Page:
Why It Doesn't Matter If Wal-Mart and Walgreen Stop Selling Cigarettes

It's nice to think that companies like Wal-Mart (NYSE: WMT  ) and Walgreen  (NASDAQ: WBA  ) could drive a stake through the heart of the tobacco industry if they chose not to sell cigarettes. But this simply isn't the case.

Lawmakers from two dozen states came together over the weekend to call on a handful of major retailers (with pharmacies) to stop carrying tobacco products. Wal-Mart, Walgreen, and Rite Aid were the three most notable companies to receive the formal request.

"Pharmacies and drug stores, which increasingly market themselves as a source for community health care, send a mixed message by continuing to sell deadly tobacco products," said New York Attorney General Eric Schneiderman, who spearheaded the effort.

And according to Ohio Attorney General Mike DeWine, "My fellow Attorneys General and I are asking these national retailers to take an additional step forward in keeping tobacco products away from youth by voluntarily not selling them in their stores with pharmacies."

The move comes after CVS Caremark (NYSE: CVS  ) , another leading pharmacy, began taking tobacco products off its shelves earlier this year. At the time, CVS said its decision will cost an estimated $2 billion a year in forgone revenue, amounting to a roughly 1.6% decline relative to the last 12 months.

Its CEO Larry Merlo was clear that "Ending the sale of cigarettes and tobacco products at CVS/pharmacy is the right thing for us to do for our customers and our company to help people on their path to better health."

But even assuming that retailers like Wal-Mart and Walgreen follow suit, there's little reason to believe that the tobacco industry will be driven asunder. This is because only a minority, or 8%, of tobacco sales derive from drugstores and supermarkets. By comparison, gas stations account for 48% of sales, while tobacco and convenience stores account for 21% and 16%, respectively.

On top of this, there's reason to doubt whether a company like Wal-Mart would voluntarily stop selling any particular product unless it's obligated to do so. As its current CEO Doug McMillon told The Wall Street Journal five years ago, "It's a big business, so it makes it harder to stop."

The net result is that Wal-Mart, Walgreen, and Rite Aid are stuck between a rock and a hard place. In this regard, they are little different from nicotine-addicted smokers who understand the importance of quitting, but can't get around to doing so.

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Read/Post Comments (5) | Recommend This Article (2)

Comments from our Foolish Readers

Help us keep this a respectfully Foolish area! This is a place for our readers to discuss, debate, and learn more about the Foolish investing topic you read about above. Help us keep it clean and safe. If you believe a comment is abusive or otherwise violates our Fool's Rules, please report it via the Report this Comment Report this Comment icon found on every comment.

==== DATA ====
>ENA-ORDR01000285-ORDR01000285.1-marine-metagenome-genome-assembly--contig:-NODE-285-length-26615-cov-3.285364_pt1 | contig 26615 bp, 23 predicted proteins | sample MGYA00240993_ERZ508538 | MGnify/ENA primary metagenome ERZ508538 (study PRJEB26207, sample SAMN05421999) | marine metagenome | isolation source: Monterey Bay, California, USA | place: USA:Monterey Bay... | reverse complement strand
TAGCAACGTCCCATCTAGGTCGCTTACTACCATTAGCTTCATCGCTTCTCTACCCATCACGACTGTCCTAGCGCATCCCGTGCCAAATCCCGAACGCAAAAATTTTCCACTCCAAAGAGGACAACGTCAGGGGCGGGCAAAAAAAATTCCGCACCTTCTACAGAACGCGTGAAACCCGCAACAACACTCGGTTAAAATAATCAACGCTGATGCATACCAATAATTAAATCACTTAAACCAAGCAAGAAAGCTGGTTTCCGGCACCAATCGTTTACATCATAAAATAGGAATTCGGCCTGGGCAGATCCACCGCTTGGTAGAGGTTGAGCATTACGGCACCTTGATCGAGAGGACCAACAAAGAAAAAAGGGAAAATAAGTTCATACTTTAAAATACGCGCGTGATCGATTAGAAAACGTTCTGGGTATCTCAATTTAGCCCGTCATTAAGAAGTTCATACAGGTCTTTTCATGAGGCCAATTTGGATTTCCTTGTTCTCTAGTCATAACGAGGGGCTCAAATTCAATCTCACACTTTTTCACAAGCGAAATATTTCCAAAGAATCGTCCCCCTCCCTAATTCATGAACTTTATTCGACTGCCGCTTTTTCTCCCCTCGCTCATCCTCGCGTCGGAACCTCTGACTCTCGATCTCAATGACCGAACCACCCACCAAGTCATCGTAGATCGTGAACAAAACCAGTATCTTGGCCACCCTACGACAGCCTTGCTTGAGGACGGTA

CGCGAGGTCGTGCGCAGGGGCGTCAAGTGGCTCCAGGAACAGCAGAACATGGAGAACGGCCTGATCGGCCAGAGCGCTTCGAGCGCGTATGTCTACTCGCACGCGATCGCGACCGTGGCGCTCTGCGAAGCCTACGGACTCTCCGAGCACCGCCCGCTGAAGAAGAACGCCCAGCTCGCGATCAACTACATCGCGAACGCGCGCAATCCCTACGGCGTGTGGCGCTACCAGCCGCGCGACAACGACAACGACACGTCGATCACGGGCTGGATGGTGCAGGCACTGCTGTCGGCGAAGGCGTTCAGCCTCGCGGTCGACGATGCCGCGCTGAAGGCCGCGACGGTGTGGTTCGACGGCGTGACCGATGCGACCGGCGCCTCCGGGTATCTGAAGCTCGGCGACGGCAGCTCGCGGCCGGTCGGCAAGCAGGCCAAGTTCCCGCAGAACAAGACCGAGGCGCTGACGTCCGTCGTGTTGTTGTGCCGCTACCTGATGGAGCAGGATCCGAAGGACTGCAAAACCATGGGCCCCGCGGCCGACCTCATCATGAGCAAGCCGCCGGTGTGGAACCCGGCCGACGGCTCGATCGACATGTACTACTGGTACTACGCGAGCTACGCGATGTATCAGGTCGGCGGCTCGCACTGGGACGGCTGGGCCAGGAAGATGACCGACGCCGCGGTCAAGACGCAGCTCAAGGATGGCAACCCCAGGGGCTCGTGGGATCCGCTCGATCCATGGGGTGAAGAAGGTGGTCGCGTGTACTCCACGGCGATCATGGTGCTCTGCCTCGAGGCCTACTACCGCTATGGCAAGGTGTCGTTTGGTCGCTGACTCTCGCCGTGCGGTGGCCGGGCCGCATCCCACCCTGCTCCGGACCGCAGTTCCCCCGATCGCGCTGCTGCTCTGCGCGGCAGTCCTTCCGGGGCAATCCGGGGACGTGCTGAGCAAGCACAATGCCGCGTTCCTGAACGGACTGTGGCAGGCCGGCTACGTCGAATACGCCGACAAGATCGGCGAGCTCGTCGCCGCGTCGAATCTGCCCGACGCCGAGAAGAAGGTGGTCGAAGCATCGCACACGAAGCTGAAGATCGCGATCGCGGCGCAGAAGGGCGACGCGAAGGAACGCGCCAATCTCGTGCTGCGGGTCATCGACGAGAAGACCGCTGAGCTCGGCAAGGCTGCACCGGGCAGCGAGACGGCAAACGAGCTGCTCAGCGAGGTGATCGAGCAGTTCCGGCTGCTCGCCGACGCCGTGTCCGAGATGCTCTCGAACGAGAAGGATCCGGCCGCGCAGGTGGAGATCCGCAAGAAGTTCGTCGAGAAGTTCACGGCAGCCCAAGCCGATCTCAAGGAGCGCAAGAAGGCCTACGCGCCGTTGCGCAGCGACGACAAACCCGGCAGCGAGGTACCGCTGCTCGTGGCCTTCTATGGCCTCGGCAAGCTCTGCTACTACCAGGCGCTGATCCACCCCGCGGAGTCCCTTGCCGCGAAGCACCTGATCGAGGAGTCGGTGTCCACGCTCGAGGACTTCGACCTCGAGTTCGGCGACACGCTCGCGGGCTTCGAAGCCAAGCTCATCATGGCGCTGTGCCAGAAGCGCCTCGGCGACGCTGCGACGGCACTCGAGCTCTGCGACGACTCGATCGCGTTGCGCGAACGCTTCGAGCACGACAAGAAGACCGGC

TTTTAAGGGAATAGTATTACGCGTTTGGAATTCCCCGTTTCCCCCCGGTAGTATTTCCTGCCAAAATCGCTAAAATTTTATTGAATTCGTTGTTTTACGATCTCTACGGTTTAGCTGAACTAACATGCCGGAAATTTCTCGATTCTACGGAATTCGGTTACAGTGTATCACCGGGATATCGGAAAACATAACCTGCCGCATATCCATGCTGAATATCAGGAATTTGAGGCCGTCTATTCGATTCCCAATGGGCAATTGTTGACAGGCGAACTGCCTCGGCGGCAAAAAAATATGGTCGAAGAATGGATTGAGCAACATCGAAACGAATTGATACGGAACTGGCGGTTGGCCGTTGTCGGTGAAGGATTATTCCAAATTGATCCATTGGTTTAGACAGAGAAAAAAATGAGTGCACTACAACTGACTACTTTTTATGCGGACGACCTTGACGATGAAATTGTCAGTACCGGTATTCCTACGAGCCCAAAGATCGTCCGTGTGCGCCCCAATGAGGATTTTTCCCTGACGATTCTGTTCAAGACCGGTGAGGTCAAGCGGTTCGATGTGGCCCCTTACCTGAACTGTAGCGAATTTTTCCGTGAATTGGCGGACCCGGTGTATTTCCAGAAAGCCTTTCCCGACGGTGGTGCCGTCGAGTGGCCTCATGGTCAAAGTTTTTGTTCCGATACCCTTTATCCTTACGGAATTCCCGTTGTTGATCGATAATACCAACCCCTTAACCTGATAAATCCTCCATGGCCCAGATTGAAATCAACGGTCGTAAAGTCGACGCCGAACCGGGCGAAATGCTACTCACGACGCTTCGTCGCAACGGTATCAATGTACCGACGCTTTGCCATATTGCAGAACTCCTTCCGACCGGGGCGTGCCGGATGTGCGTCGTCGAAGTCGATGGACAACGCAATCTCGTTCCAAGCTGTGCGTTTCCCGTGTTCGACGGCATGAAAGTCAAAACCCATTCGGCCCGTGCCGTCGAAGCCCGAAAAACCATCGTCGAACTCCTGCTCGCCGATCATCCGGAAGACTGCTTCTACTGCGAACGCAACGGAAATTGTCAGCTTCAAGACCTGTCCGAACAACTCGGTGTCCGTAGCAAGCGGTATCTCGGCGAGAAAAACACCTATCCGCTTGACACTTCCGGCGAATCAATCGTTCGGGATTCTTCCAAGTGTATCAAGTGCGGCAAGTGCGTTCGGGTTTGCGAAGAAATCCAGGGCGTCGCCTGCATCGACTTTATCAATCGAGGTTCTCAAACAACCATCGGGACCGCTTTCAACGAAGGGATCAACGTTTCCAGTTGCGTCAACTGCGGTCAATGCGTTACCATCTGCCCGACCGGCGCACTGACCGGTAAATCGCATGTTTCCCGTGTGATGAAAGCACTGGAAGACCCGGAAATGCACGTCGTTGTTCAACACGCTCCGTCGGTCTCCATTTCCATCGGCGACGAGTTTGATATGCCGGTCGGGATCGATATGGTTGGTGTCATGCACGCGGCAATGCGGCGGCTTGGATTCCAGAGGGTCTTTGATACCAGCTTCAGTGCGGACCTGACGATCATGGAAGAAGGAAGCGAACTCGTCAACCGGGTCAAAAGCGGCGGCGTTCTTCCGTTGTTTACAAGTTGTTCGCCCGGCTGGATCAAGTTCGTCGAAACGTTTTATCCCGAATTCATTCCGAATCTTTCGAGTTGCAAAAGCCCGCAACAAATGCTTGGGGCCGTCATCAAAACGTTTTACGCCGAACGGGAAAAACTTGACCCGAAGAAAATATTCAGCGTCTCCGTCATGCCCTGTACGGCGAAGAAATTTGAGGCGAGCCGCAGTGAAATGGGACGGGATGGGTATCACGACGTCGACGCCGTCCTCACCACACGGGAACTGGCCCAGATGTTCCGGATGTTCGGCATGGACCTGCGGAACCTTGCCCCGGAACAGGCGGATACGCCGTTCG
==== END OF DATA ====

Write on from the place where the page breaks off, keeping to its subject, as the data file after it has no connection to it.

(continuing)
• Report this Comment On March 18, 2014, at 4:36 PM, pondee619 wrote:

    Let's stop the grandstanding and the posturing. If you want to ban smoking, ban it. Make the growing, harvesting, possessing and smoking of any and all tobacco products illegal. Or keep raising the taxes on such products until no one can buy them. I got an idea, let's have smokers pay to keep Social Security solvent. What does Social Security need to stay afloat, divide that by the number of packs sold and you've got your tax. That was easy.

  • Report this Comment On March 18, 2014, at 5:37 PM, garyomega wrote:

    It's already ILLEGAL to sell to minors.....morons. Just more damn government nanny behavior.

  • Report this Comment On March 18, 2014, at 5:38 PM, garyomega wrote:

    Do you have the slightest idea of the massive taxes already placed upon the tobacco user in this country? And the states just waste it..easy money alright.

  • Report this Comment On March 19, 2014, at 8:49 AM, pondee619 wrote:


    Yes, but the object is to stop people from smoking. If you aren't going to outlaw the practive completely and companies won't stop selling a legal product voluntarily, you tax it out of existence. My suggestion was to keep SS solvent for a while on the backs of those evil smokers. But what is done with the money is not relevant, the purpose is to stop people from smoking. You can either outlaw it completely (congress seems unwilling to do this), cajole companies to refrain from a legal money making activity (why would they?) or tax it to death. Take your choice.

    And, while it is illegal to sell tobacco products to minors, I do not think that is is illegal to sell them to morons. Or were you just being gratuitously insulting?

  • Report this Comment On March 19, 2014, at 9:25 AM, Stocklovr wrote:

    Outlawing OR to "tax it out of existence" is ridiculous. All you have to do is look at prohibition. The law didn't stop people from drinking, it created the Al Capone's of the world and taxing it too much will lead to a black market where people will pay zero taxes and the product will still be available - even if it has to come from outside the country. (I can see it now... Speakeasy's for cigarettes.)

    The best bet is to stop trying to control everyone else (i.e., via. the stupid vision of a Nanny State espoused by one political party who think it's their duty to control everyone) and decide how to best live your life to the healthiest and fullest.

    I am a non-smoker and hate the product but own the stocks because people have a right to buy and use a legal product. Period.

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John Maxfield

John is The Motley Fool's senior banking specialist. If you're interested in banking and/or finance, you should follow him on Twitter.

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